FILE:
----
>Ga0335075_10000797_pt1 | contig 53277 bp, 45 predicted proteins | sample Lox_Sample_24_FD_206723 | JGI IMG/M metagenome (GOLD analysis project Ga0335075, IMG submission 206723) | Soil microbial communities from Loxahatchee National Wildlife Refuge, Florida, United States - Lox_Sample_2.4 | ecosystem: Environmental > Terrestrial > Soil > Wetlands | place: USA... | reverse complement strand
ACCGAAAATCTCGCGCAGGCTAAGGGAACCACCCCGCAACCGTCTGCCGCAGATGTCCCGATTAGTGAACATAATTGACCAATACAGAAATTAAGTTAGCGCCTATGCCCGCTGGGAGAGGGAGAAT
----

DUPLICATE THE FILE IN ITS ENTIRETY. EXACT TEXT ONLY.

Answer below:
>Ga0335075_10000797_pt1 | contig 53277 bp, 45 predicted proteins | sample Lox_Sample_24_FD_206723 | JGI IMG/M metagenome (GOLD analysis project Ga0335075, IMG submission 206723) | Soil microbial communities from Loxahatchee National Wildlife Refuge, Florida, United States - Lox_Sample_2.4 | ecosystem: Environmental > Terrestrial > Soil > Wetlands | place: USA... | reverse complement strand
ACCGAAAATCTCGCGCAGGCTAAGGGAACCACCCCGCAACCGTCTGCCGCAGATGTCCCGATTAGTGAACATAATTGACCAATACAGAAATTAAGTTAGCGCCTATGCCCGCTGGGAGAGGGAGAAT